Silvia Federici:
Indebtedness is already a site of struggle, but until now, at least in the US, it is a struggle that has taken place silently, under the radar, articulated through hidden forms of resistance, escape, and defaults, rather than an open confrontation. The default rate on federal student loans is continuing to rise, especially at for-profit colleges where it has topped 11.6%.

Discussions with students suggest that debt is an issue that tends to be evaded, at least in the immediate present. Many don’t like speaking about it. Weighing on them is a relentless neoliberal propaganda portraying education as a matter of individual responsibility. As Alan Collinge writes in his Student Loan Scam,(3) many are ashamed of admitting they have defaulted on their student loans. The idea that (like pensions) free education should no longer be a social entitlement is seeping into the consciousness of the new generations, at least as a form of intimidation, contributing to blocking any attempts to make abolition of debt an open movement.

Still, the Edu-Factory network was right in making debt a central rallying point for university struggles. The struggle against student debt has a strategic importance. As Jeffrey William points out, debt is a powerful instrument of discipline and control and a mortgage on the future.(4) Fighting against it is about reclaiming one’s life, breaking with a system of indentured servitude that casts a long shadow on people’s lives for years to come.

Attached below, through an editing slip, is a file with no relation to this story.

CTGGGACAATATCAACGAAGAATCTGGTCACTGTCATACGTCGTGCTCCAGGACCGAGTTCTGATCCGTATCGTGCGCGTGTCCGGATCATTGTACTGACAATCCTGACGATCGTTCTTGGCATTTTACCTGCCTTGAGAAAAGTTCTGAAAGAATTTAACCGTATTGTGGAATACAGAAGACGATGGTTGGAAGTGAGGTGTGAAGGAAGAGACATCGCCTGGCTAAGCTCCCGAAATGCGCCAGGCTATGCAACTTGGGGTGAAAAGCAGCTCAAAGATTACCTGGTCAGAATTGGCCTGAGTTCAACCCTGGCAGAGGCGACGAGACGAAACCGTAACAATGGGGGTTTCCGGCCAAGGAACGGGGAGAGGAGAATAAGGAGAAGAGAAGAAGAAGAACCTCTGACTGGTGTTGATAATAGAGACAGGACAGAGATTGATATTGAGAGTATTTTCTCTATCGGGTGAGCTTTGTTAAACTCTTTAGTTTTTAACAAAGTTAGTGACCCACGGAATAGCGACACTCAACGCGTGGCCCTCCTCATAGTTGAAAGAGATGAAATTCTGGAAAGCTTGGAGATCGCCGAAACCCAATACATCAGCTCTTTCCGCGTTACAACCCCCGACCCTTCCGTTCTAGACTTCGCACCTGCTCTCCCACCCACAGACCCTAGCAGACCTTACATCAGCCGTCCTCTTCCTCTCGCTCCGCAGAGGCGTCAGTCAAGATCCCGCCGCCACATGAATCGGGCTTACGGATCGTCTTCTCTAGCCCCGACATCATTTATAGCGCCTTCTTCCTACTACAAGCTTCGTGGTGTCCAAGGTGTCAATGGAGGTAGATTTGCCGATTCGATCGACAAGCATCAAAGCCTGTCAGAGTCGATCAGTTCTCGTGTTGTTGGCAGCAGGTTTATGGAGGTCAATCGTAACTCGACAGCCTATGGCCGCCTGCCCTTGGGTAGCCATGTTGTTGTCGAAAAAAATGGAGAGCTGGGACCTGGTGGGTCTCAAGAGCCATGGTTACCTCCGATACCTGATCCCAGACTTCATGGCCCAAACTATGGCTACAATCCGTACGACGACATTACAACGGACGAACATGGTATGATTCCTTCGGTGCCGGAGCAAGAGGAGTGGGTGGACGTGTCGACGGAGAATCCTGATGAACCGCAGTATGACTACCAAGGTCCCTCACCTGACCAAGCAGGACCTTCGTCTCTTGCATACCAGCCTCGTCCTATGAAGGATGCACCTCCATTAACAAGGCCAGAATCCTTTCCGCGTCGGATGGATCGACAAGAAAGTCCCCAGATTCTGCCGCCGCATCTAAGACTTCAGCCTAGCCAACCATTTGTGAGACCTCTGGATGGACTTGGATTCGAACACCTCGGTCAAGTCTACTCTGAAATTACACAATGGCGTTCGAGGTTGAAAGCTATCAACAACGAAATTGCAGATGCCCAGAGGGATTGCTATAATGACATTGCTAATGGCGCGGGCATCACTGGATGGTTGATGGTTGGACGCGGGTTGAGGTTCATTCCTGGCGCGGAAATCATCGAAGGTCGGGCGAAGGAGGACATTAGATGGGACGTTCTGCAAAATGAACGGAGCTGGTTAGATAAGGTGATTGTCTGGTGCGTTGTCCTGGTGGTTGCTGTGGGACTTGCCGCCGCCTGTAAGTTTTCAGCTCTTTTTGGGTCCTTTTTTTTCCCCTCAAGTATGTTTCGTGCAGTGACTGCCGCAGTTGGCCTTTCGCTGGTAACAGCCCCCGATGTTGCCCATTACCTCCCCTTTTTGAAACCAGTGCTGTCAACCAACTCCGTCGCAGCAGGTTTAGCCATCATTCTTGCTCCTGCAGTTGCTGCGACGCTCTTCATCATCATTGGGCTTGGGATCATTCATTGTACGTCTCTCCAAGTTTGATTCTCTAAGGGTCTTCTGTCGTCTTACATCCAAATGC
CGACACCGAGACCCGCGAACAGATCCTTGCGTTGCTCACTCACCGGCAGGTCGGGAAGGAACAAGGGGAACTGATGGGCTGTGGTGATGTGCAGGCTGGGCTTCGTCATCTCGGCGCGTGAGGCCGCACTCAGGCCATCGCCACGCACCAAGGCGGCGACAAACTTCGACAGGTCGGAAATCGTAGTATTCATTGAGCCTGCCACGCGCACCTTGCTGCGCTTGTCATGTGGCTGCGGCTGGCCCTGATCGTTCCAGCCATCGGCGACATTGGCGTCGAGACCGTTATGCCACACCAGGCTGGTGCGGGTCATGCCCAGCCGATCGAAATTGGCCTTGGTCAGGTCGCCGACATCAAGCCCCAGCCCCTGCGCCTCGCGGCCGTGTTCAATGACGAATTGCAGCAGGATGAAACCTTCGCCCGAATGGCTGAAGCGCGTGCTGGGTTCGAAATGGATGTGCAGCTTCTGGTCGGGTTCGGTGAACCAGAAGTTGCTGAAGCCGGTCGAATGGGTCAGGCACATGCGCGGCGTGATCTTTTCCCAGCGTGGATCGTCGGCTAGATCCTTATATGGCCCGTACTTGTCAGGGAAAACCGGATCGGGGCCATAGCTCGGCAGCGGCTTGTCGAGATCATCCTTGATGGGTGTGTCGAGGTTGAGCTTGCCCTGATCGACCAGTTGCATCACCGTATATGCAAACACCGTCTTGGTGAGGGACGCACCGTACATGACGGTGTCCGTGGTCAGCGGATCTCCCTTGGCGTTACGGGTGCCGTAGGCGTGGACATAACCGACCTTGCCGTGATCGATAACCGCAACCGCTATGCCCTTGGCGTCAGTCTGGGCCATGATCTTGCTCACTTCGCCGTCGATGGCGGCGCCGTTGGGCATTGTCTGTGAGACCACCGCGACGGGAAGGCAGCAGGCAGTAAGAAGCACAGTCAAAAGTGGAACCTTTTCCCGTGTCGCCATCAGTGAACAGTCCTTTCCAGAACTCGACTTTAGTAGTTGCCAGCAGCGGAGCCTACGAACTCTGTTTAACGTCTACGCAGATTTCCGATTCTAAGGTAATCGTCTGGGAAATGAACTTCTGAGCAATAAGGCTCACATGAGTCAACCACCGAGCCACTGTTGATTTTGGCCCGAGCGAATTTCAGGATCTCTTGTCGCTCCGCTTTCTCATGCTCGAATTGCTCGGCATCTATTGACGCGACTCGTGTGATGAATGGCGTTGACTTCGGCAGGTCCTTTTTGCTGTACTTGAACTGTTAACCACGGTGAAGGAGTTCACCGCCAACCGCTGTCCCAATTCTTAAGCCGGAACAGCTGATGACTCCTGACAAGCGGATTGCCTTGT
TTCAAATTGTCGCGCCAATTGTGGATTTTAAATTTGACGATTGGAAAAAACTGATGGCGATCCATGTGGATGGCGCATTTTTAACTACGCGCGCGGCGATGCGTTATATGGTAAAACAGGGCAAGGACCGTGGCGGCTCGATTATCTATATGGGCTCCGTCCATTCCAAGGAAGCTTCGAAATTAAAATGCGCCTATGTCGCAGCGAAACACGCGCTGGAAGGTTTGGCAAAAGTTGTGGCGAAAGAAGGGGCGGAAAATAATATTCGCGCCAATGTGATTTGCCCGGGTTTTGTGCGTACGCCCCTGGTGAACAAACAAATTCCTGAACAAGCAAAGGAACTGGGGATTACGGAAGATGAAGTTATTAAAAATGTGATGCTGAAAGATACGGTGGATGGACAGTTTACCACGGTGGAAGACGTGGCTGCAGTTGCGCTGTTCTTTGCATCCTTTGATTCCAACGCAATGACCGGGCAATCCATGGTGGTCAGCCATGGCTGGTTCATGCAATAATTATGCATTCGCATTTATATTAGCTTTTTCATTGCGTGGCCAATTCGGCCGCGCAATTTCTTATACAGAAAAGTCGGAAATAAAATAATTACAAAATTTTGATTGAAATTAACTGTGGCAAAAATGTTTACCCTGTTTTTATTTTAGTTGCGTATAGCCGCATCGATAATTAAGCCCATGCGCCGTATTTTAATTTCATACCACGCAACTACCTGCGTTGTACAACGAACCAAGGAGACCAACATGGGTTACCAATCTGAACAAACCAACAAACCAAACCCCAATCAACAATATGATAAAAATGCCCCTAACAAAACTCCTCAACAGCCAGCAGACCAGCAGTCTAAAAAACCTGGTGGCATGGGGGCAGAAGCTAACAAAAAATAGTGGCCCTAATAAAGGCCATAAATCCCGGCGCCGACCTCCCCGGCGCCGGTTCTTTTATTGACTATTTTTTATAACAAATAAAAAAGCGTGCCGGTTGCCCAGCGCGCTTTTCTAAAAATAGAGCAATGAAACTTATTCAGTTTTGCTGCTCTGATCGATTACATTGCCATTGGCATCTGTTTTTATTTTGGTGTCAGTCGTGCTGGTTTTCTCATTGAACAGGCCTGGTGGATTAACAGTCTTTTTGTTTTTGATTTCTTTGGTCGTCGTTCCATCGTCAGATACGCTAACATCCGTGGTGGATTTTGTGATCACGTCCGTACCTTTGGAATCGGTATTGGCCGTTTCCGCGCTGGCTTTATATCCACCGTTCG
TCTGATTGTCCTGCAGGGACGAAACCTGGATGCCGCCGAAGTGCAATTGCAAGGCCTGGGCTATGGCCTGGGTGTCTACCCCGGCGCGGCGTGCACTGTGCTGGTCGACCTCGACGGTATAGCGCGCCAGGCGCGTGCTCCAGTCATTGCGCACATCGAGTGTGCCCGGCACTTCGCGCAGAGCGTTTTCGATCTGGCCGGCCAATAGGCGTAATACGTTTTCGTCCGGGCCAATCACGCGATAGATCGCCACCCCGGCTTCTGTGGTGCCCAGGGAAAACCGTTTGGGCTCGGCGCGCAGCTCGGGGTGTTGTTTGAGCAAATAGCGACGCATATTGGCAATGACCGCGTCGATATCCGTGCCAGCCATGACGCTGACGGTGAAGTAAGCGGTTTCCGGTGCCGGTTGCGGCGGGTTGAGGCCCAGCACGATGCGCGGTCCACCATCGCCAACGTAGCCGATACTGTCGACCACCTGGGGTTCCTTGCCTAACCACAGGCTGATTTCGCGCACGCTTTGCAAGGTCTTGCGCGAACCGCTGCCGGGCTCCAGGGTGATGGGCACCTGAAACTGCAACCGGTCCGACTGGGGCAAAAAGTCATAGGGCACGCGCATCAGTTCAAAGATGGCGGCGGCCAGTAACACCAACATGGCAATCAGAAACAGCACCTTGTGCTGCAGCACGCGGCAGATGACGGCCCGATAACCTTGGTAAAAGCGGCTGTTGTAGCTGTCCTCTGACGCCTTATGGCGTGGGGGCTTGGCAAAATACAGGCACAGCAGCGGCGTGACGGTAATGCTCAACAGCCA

How to build a movement? I think it will require a long mobilization involving the cooperation of many social subjects. A key step towards it is an education campaign about the nature of debt as a political instrument of discipline, dispelling the assumption of individual responsibility and demonstrating its collective dimension. The moralism that has been accumulated over the question of indebtedness must be exposed. Acquiring a degree is not a luxury but a necessity in a context where for years education has been proclaimed at the highest institutional levels as the fault line between prosperity and a life of poverty and subordination. But if education is a must for future employment, it means that employers are the beneficiaries of it. From this viewpoint, student debt is a work issue that unions should take on, and not academic unions alone. Teachers too should join a debt abolition movement, for they are on the frontline: they must save appearances and pretend that for the university, cultural formation is of the essence. Yet, they have to accommodate to profitability requirements, like oversized classes, the gutting of departments, overworked students, carrying at times two or three jobs. Debt is also a unifying demand; it is everybody’s condition in the working class worldwide. Credit card debt, mortgage debt, medical debt: across the world, for decades now, every cut in people’s wages and entitlements has been made in the name of a debt crisis. Debt, therefore, is a universal signifier and a terrain on which a re-composition of the global work force can begin.